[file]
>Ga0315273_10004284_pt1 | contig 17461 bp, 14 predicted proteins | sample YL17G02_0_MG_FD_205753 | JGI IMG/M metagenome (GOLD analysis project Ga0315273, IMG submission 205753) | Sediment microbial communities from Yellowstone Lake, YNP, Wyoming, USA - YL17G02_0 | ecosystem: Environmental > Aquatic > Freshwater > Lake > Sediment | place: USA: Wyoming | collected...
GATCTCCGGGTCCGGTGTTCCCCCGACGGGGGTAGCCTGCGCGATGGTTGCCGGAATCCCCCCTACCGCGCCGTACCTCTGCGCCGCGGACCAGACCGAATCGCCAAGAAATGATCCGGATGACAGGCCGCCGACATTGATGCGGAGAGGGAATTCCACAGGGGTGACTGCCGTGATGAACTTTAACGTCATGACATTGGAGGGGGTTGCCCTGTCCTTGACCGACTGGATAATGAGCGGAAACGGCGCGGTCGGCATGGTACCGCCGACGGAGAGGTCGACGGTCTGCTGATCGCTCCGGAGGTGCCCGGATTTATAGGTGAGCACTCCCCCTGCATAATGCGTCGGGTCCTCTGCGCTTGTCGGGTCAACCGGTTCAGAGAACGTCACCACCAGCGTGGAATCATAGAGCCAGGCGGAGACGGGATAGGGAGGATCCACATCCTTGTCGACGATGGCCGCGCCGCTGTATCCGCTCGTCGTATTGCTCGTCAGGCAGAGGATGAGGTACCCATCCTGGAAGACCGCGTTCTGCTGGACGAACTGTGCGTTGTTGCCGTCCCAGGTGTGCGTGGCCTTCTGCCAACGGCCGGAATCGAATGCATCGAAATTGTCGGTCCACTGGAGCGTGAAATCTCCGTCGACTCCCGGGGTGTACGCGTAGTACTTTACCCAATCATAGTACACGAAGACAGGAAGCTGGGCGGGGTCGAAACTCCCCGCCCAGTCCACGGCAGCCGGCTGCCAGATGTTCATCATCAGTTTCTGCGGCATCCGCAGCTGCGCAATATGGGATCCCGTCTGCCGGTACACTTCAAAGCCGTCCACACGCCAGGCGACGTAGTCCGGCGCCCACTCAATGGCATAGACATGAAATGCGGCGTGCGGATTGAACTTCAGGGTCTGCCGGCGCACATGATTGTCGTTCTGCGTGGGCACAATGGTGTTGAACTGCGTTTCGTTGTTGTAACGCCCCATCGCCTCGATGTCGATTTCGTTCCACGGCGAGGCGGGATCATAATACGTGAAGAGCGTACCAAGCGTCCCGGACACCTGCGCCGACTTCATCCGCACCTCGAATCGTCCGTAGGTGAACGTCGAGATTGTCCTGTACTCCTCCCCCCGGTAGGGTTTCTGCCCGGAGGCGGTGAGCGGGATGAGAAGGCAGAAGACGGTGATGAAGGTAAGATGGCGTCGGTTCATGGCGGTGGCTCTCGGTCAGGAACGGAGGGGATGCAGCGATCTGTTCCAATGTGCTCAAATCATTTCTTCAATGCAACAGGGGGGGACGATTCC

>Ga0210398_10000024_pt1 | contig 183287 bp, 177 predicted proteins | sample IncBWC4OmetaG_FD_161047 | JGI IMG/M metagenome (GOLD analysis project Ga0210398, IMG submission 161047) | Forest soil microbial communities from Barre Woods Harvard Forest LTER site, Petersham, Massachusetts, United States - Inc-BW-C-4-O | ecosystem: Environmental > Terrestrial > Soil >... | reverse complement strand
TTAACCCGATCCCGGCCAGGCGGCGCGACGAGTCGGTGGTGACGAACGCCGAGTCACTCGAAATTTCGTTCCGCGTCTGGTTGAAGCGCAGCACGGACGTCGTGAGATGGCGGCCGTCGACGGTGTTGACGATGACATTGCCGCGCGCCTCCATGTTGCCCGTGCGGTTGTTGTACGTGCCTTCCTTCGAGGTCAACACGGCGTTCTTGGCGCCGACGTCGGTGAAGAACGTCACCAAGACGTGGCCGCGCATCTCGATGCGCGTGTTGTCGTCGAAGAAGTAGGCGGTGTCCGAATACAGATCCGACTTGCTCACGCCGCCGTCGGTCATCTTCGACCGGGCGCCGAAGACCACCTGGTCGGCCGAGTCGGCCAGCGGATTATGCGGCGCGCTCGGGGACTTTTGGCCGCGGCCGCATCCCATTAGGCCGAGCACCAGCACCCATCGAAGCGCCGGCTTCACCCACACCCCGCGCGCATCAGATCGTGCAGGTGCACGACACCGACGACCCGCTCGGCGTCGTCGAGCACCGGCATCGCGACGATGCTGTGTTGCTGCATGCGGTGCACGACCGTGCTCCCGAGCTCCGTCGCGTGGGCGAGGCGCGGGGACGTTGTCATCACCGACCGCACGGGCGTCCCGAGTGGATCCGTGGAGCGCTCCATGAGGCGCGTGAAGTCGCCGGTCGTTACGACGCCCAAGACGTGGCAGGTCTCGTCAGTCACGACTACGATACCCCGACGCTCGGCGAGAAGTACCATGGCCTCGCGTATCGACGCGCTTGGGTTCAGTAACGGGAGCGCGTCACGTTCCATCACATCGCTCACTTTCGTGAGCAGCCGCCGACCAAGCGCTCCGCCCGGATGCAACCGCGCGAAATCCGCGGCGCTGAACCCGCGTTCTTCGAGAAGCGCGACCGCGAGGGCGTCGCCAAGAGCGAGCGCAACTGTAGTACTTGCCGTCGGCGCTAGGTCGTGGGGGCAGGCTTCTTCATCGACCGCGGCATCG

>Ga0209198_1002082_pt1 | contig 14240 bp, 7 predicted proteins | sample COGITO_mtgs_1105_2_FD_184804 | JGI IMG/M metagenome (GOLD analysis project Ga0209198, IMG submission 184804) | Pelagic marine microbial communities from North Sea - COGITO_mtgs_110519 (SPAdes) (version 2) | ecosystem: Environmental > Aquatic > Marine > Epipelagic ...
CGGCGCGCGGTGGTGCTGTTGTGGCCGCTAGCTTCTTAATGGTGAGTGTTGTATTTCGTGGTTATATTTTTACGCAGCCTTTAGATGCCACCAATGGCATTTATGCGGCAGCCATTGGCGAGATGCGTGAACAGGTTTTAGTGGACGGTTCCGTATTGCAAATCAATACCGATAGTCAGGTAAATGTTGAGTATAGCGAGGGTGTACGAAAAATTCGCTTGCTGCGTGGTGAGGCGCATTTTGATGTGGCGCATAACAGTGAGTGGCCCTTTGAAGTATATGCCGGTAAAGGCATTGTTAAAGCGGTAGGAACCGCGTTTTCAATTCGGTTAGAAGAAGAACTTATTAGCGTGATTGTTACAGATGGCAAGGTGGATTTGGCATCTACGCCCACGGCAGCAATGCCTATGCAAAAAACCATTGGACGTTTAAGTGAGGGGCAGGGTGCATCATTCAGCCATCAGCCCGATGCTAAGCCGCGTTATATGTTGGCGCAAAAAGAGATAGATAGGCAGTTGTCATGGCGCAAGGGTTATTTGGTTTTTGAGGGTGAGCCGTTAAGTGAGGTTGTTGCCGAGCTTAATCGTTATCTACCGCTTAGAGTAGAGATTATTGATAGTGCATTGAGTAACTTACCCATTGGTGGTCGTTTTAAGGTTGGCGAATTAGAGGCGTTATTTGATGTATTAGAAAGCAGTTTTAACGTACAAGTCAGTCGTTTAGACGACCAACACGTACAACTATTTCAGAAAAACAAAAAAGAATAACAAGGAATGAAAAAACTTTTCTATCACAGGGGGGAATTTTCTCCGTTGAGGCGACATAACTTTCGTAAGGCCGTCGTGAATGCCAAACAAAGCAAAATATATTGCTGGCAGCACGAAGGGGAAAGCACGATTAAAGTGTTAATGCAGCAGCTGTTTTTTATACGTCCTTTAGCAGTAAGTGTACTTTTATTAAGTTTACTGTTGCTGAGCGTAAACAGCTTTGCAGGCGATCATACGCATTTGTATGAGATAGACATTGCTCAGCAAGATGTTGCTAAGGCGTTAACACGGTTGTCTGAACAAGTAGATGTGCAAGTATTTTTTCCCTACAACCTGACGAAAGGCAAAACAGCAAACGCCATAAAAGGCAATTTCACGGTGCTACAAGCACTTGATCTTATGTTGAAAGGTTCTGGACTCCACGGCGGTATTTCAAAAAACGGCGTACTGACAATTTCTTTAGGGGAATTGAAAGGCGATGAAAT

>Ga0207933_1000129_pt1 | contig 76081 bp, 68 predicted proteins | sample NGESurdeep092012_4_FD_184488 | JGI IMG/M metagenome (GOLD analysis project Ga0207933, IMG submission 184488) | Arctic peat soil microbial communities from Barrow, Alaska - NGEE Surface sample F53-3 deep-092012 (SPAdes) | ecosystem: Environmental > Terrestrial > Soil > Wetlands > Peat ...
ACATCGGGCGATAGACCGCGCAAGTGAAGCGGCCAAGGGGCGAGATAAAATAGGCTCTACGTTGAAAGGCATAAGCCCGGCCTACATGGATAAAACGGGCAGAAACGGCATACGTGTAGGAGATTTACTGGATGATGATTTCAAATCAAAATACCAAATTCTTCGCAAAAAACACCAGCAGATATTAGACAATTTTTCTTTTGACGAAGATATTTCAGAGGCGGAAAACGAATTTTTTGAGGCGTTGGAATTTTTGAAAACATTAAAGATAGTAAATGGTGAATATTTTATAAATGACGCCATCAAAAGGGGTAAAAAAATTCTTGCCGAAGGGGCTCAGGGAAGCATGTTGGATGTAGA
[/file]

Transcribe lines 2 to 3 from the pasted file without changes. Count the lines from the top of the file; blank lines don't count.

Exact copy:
GATCTCCGGGTCCGGTGTTCCCCCGACGGGGGTAGCCTGCGCGATGGTTGCCGGAATCCCCCCTACCGCGCCGTACCTCTGCGCCGCGGACCAGACCGAATCGCCAAGAAATGATCCGGATGACAGGCCGCCGACATTGATGCGGAGAGGGAATTCCACAGGGGTGACTGCCGTGATGAACTTTAACGTCATGACATTGGAGGGGGTTGCCCTGTCCTTGACCGACTGGATAATGAGCGGAAACGGCGCGGTCGGCATGGTACCGCCGACGGAGAGGTCGACGGTCTGCTGATCGCTCCGGAGGTGCCCGGATTTATAGGTGAGCACTCCCCCTGCATAATGCGTCGGGTCCTCTGCGCTTGTCGGGTCAACCGGTTCAGAGAACGTCACCACCAGCGTGGAATCATAGAGCCAGGCGGAGACGGGATAGGGAGGATCCACATCCTTGTCGACGATGGCCGCGCCGCTGTATCCGCTCGTCGTATTGCTCGTCAGGCAGAGGATGAGGTACCCATCCTGGAAGACCGCGTTCTGCTGGACGAACTGTGCGTTGTTGCCGTCCCAGGTGTGCGTGGCCTTCTGCCAACGGCCGGAATCGAATGCATCGAAATTGTCGGTCCACTGGAGCGTGAAATCTCCGTCGACTCCCGGGGTGTACGCGTAGTACTTTACCCAATCATAGTACACGAAGACAGGAAGCTGGGCGGGGTCGAAACTCCCCGCCCAGTCCACGGCAGCCGGCTGCCAGATGTTCATCATCAGTTTCTGCGGCATCCGCAGCTGCGCAATATGGGATCCCGTCTGCCGGTACACTTCAAAGCCGTCCACACGCCAGGCGACGTAGTCCGGCGCCCACTCAATGGCATAGACATGAAATGCGGCGTGCGGATTGAACTTCAGGGTCTGCCGGCGCACATGATTGTCGTTCTGCGTGGGCACAATGGTGTTGAACTGCGTTTCGTTGTTGTAACGCCCCATCGCCTCGATGTCGATTTCGTTCCACGGCGAGGCGGGATCATAATACGTGAAGAGCGTACCAAGCGTCCCGGACACCTGCGCCGACTTCATCCGCACCTCGAATCGTCCGTAGGTGAACGTCGAGATTGTCCTGTACTCCTCCCCCCGGTAGGGTTTCTGCCCGGAGGCGGTGAGCGGGATGAGAAGGCAGAAGACGGTGATGAAGGTAAGATGGCGTCGGTTCATGGCGGTGGCTCTCGGTCAGGAACGGAGGGGATGCAGCGATCTGTTCCAATGTGCTCAAATCATTTCTTCAATGCAACAGGGGGGGACGATTCC

>Ga0210398_10000024_pt1 | contig 183287 bp, 177 predicted proteins | sample IncBWC4OmetaG_FD_161047 | JGI IMG/M metagenome (GOLD analysis project Ga0210398, IMG submission 161047) | Forest soil microbial communities from Barre Woods Harvard Forest LTER site, Petersham, Massachusetts, United States - Inc-BW-C-4-O | ecosystem: Environmental > Terrestrial > Soil >... | reverse complement strand